[ truhk-yuh-luhnt, troo-kyuh- ]
/ ˈtrʌk yə lənt, ˈtru kyə- /


fierce; cruel; savagely brutal.
brutally harsh; vitriolic; scathing: his truculent criticism of her work.
aggressively hostile; belligerent.

Origin of truculent

1530–40; < Latin truculentus, equivalent to truc-, stem of trux savage, pitiless + -ulentus -ulent
Related formstruc·u·lence, truc·u·len·cy, nountruc·u·lent·ly, adverb Unabridged Based on the Random House Unabridged Dictionary, © Random House, Inc. 2019

Examples from the Web for truculency

  • The Frenchman's truculency seemed to vanish under Brett's cutting words.

  • For them the old ethnocentric jealousy, vanity, truculency, and ambition are the strongest elements in patriotism.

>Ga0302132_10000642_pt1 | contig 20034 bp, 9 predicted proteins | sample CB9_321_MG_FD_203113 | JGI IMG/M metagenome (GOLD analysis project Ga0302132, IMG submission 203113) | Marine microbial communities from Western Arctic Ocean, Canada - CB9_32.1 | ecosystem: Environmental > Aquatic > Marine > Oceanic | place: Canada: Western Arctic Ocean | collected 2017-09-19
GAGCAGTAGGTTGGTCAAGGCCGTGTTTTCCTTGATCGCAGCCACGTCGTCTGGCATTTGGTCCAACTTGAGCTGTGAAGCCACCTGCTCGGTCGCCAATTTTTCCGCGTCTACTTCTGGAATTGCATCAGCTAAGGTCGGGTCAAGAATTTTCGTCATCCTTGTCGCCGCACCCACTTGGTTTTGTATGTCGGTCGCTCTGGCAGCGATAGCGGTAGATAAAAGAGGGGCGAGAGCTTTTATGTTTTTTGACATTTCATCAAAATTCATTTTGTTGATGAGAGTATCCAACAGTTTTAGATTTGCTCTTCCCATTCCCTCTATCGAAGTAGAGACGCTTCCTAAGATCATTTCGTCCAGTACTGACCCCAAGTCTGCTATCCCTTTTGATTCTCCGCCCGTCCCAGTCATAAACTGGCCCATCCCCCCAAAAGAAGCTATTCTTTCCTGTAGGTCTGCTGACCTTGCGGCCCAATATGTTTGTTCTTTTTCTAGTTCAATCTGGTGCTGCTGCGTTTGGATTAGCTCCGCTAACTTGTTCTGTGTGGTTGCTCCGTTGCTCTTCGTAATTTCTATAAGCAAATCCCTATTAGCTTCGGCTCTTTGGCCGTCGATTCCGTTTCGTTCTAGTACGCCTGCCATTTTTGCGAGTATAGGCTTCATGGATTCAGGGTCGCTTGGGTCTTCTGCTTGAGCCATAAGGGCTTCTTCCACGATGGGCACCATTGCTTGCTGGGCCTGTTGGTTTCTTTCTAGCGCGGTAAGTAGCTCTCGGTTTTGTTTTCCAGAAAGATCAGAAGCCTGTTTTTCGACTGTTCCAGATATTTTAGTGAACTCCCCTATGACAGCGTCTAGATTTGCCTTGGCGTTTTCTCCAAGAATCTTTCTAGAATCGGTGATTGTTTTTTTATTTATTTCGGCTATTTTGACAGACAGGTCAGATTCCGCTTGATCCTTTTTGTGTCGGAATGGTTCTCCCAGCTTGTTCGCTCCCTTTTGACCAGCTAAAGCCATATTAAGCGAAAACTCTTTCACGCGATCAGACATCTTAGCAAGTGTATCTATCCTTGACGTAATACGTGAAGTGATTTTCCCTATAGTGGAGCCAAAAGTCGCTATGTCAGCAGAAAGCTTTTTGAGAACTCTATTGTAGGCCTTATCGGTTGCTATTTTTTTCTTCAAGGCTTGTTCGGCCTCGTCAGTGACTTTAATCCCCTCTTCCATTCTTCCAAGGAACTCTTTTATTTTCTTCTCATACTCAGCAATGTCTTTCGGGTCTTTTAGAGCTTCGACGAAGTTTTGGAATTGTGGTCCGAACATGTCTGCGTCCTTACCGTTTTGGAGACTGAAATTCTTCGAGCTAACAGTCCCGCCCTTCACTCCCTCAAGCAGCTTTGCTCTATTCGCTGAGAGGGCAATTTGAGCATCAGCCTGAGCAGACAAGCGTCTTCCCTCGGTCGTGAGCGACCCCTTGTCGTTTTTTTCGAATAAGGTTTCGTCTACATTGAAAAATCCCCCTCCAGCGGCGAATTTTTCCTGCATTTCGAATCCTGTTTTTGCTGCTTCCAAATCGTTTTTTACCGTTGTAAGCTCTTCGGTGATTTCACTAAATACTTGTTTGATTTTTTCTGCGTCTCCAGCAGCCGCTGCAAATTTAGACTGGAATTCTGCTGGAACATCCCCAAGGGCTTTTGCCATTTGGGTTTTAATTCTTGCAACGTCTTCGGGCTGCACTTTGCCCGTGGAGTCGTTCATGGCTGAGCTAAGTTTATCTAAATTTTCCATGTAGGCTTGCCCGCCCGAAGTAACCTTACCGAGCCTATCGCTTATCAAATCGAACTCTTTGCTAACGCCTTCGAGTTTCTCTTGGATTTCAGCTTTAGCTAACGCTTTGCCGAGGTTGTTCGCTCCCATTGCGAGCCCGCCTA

Folkways|William Graham Sumner

British Dictionary definitions for truculency


/ (ˈtrʌkjʊlənt) /


defiantly aggressive, sullen, or obstreperous
archaic savage, fierce, or harsh
Derived Formstruculence or truculency, nountruculently, adverb

Word Origin for truculent

C16: from Latin truculentus, from trux fierce
Collins English Dictionary - Complete & Unabridged 2012 Digital Edition © William Collins Sons & Co. Ltd. 1979, 1986 © HarperCollins Publishers 1998, 2000, 2003, 2005, 2006, 2007, 2009, 2012

Word Origin and History for truculency



1540s, from Latin truculentus "fierce, savage," from trux (genitive trucis) "fierce, wild."

Online Etymology Dictionary, © 2010 Douglas Harper